Amos and his successors accepted the old ideal of prophecy if they disowned the class which pretended to embody it. “The Lord Yahweh will do nothing, but He revealeth His secret to His servants the prophets.” “By a prophet Yahweh brought Israel out of Egypt, and by a prophet” in each successive age Israel had been watched over and preserved. But in point of fact the function of the new prophecy was not to preserve but to destroy Israel, if Israel still meant the actual Hebrew nation, with its traditional national life. Till Amos (with the solitary exception of Micaiah ben Imlah, in 1 Kings xxii.) prophecy was optimist—even Elijah, if he denounced the destruction of a dynasty and the annihilation of all who had bowed the knee to Baal, never doubted of the future of the nation when only the faithful remained; but the new prophecy is pessimist—it knows that Israel is rotten to the core, and that the whole fabric of society must be dissolved before reconstruction is possible. And this it knows, not by a mere ethical judgment on the visible state of society, but because it has read Yahweh's secret written in the signs of the times and knows that He has condemned His people. To the mass these signs are unintelligible, because they deem it impossible that Yahweh should utterly cast off His chosen nation; but to those who know His absolute righteousness, and confront it with the people's sin, the impending approach of the Assyrian can have only one meaning and can point to only one issue, viz. the total ruin of the nation which has denied its divine head. It is sometimes proposed to view the canonical prophets as simple preachers of righteousness; their predictions of woe, we are told, are conditional, and tell what Israel must suffer if it does not repent. But this is an incomplete view; the peculiarity of their position is that they know that Israel as it exists is beyond repentance. Only, while they are hopeless about their nation they have absolute faith in Yahweh and His purpose. That cannot be frustrated, and, as it includes the choice of Israel as His people, it is certain that, though the present commonwealth must perish, a new and better Israel will rise from its grave. Not the reformation but the resurrection of Israel is the goal of the prophets' hope (Hos. vi. 1 seq.).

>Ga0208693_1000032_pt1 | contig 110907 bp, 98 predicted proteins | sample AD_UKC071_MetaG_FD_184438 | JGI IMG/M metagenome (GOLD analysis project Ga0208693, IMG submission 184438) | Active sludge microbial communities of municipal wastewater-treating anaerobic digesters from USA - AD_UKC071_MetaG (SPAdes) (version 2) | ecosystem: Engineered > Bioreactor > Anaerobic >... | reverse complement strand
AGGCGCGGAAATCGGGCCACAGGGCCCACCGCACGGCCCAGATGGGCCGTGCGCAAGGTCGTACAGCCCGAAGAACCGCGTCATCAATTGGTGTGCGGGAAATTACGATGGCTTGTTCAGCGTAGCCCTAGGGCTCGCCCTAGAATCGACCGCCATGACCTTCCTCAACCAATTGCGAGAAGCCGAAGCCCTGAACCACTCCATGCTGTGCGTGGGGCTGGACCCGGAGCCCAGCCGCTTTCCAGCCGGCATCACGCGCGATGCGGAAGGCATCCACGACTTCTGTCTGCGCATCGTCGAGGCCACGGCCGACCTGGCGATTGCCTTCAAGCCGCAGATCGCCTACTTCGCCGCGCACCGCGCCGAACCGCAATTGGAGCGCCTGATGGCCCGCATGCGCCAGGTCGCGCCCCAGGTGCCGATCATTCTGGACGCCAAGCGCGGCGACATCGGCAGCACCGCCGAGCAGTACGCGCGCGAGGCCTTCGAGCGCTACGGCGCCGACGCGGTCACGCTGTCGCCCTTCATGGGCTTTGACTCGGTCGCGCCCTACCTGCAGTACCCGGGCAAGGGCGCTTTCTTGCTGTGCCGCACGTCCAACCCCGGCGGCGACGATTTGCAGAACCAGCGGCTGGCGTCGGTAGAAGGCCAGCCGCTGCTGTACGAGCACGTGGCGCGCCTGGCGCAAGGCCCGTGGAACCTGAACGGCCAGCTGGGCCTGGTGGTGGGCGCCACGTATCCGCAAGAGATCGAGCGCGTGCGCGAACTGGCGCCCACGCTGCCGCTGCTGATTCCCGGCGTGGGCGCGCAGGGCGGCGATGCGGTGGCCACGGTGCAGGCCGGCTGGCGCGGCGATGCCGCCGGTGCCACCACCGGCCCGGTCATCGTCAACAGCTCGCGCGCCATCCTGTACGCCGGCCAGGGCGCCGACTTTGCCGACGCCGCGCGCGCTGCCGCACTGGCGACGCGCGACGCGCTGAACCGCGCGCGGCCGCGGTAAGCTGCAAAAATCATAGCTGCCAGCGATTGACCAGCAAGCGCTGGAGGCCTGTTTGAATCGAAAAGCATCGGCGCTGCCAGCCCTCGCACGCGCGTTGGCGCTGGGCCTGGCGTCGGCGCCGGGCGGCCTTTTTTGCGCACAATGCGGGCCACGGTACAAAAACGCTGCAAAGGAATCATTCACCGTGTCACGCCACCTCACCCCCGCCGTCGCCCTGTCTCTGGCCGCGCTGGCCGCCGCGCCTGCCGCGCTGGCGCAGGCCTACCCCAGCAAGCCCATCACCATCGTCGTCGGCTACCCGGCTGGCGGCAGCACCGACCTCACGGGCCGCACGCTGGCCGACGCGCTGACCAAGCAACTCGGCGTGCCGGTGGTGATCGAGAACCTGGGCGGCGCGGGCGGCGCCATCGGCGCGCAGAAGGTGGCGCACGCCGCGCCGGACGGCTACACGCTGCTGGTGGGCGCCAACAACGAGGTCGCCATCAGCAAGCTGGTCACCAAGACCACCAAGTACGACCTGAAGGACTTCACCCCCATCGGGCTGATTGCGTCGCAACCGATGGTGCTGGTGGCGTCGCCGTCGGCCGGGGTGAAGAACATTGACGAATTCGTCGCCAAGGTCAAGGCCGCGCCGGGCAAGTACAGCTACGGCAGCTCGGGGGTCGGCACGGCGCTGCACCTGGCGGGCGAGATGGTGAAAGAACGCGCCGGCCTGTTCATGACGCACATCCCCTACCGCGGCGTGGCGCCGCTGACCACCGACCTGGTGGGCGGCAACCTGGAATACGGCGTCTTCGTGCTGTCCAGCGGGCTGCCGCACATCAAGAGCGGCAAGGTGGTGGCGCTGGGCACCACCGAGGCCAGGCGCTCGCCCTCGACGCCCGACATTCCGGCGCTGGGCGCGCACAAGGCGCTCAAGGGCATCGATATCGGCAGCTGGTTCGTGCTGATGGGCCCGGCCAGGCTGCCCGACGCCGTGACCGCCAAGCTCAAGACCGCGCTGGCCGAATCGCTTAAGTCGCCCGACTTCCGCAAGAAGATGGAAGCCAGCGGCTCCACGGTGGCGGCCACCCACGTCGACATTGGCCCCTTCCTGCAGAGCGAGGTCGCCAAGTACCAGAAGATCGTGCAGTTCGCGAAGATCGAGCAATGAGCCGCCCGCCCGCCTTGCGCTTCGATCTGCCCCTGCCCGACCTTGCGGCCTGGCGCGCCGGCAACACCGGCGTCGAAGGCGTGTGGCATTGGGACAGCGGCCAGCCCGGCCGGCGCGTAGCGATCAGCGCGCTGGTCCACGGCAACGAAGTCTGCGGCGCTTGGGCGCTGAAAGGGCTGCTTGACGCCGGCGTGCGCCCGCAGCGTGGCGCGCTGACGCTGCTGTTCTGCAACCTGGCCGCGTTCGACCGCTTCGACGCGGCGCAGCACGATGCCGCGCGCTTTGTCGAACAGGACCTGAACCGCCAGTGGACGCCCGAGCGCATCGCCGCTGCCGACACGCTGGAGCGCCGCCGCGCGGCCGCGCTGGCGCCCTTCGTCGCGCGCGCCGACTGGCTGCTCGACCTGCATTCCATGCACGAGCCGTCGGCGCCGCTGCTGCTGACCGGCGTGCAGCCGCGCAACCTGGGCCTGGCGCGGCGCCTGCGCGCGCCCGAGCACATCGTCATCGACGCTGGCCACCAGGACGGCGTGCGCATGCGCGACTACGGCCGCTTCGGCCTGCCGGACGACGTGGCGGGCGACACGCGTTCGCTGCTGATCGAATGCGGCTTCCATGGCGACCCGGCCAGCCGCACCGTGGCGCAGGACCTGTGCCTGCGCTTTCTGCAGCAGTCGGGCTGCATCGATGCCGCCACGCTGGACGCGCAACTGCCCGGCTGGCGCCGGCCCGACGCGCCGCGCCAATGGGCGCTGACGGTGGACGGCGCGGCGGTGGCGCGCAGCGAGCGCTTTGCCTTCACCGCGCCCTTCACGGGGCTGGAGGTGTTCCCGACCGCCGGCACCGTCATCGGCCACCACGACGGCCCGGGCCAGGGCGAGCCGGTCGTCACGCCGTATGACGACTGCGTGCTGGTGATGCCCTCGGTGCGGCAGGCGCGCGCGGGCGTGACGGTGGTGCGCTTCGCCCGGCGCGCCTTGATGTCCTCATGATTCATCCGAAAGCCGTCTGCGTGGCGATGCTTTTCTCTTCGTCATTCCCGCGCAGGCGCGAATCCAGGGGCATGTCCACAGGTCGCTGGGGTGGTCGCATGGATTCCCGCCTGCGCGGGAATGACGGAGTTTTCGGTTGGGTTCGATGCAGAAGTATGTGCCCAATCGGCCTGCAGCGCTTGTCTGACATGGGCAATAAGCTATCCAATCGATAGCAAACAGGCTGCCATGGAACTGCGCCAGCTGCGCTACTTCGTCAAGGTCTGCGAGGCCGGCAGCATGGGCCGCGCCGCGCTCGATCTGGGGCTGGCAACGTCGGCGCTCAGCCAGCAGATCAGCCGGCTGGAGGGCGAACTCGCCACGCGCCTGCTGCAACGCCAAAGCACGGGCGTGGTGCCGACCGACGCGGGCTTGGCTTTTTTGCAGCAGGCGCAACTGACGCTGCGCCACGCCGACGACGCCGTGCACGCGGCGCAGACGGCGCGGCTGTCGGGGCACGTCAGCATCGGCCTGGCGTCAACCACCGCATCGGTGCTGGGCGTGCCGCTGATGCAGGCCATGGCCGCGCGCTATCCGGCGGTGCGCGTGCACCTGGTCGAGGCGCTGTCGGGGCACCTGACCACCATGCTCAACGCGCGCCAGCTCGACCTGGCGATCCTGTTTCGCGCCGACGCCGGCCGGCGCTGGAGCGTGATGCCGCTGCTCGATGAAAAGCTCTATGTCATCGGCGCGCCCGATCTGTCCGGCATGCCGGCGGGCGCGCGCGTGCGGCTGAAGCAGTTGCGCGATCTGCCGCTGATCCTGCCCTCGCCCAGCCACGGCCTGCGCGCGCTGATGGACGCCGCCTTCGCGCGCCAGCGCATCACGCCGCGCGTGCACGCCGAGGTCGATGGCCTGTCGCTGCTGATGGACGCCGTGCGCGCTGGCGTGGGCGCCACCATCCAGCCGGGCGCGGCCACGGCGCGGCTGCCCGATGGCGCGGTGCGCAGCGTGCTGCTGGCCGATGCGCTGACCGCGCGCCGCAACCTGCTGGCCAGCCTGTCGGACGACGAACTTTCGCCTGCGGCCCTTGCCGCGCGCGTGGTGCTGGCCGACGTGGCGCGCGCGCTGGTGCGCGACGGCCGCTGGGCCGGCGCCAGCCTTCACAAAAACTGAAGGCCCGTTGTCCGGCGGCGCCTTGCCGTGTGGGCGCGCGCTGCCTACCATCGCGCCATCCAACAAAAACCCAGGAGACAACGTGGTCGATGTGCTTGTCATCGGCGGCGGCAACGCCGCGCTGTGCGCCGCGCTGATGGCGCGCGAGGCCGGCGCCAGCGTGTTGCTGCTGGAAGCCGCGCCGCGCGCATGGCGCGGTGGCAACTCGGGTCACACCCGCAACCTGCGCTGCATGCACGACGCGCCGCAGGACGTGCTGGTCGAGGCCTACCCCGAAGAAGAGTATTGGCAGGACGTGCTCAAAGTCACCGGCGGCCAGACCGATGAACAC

This of course is only the broadest possible statement of a position which undergoes many modifications in the hands of individual seers, but on the whole governs all prophecy from Amos to Jeremiah. The position has, we see, two sides: on the one side the prophets are heralds of an inexorable judgment based on the demands of absolute righteousness; on the other they represent an assured conviction of Yahweh's invincible and gracious love. The current theological formula for this two-sided position is that the prophets are at once preachers of the law and forerunners of the gospel; and, as it is generally assumed that they found the law already written, their originality and real importance is made to lie wholly in their evangelical function. But in reality as has been shown in the article on Hebrew Religion, the prophets are older than the law, and the part of their work which was really epoch-making for Israel is just the part which is usually passed over as unimportant. By emphasizing the purely moral character of Yahweh's demands from Israel, by teaching that the mere payment of service and worship at Yahweh's shrines did not entitle Israel's sins to be treated one whit more lightly than the sins of other nations, and by enforcing these doctrines through the conception that the approach of the all-destroying empire, before which Israel must fall equally with all its neighbours, was the proof of Yahweh's impartial righteousness, they gave for the first time a really broad and fruitful conception of the moral government of the whole earth by the one true God.[1]